relieve often - why generals were more successful in WWII
2022-01-11 · 2 min read
Thesis: During WWII, commanders were relieved early and often. Afterwards, tacit policy of never firing, never relieving, and frequent deployment rotation leads to culture of stagnation and risk-aversion.
- Marshall was sworn into office on the eve of WWII. He knew the US was unprepared and the existing general staff was too old and incompetant--he fired almost all of them.
- Command expected results from new commanders in 60-90 days. If you fail to deliver, you are relieved (NOT fired, but effectively demoted or reshuffled). + Is relief like moving laterally inside Corp? Usually lateral movement is employee initiated, but can also be "suggested" by manager, so maybe different. + Engineers and managers usually move laterally every 1-3 years. Fresh problems, fresh people--keeps one from getting comfortable.
- Claim: as relief becomes more commonplace, it feels less like a punishment.
- Relieved commanders could often regain or exceed their old positions in only a year if they had success again.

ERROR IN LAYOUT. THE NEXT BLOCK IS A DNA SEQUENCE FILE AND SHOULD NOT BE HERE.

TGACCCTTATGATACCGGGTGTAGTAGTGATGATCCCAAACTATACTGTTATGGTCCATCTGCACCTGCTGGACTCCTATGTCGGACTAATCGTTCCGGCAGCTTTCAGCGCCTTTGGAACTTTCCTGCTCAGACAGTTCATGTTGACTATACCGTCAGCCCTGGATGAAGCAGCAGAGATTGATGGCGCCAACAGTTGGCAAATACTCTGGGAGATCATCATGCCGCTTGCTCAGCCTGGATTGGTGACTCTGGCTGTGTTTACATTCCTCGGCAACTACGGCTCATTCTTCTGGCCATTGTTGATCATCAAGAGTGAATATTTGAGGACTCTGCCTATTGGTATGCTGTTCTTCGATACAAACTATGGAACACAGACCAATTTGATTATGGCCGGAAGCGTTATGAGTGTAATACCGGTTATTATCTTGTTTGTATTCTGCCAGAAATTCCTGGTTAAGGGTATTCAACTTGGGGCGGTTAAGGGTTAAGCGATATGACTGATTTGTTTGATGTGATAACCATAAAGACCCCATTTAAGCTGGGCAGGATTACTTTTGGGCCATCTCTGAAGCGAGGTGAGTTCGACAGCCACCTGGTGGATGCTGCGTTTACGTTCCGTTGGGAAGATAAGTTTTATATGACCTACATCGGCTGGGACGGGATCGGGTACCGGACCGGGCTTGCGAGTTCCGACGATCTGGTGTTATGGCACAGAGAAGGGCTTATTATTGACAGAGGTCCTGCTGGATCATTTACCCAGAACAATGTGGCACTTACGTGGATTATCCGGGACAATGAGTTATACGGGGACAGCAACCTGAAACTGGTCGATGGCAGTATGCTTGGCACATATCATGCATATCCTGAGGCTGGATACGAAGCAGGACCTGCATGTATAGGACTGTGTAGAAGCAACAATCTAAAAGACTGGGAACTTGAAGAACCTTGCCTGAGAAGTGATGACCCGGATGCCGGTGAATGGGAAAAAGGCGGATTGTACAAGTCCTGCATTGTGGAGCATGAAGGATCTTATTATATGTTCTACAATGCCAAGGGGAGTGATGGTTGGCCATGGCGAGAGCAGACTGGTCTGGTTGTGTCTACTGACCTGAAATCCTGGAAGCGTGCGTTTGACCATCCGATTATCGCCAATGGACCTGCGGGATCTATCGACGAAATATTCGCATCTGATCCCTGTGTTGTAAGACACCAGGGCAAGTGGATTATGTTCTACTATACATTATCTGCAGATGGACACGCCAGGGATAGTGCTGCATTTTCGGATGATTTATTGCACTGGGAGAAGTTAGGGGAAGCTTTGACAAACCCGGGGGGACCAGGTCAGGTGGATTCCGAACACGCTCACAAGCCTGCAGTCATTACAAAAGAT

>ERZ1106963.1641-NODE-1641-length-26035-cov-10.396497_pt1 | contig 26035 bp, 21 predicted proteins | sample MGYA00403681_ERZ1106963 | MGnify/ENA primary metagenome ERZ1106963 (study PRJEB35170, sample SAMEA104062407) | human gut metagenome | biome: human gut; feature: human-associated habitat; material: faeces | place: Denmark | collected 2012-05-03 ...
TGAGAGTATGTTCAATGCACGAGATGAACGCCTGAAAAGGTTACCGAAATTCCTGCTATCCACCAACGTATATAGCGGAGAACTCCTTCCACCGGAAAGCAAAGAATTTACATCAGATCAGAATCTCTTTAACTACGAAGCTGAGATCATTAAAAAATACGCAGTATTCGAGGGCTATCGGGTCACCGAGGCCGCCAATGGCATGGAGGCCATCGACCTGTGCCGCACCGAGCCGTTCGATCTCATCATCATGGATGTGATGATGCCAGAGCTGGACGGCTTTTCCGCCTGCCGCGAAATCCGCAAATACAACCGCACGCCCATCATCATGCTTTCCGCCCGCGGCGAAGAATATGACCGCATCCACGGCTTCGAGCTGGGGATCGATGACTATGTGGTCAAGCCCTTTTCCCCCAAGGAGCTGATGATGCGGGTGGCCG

- Use relief as a tool to prevent complacency--if you notice someone just coasting, relieve them. Need to keep them engaged.
- Two extremes of management: micromanagement vs complete autonomy. Relief is the price of autonomy. Relief allows managerial "liquidity", like a credit card. You are given a loan of autonomy with the price (relief) due in 60-90 days if you don't succeed. + Imagine in Corp you get a manager promo / extra headcount / project lead for a half, then reshuffled if you don't hit success criteria. + Claim: prevents the Peter Principle (every employee rises to their level of incompetence) by facilitating quick level promotions (to find their plateau) then quickly relieving once you've exceeded their plateau.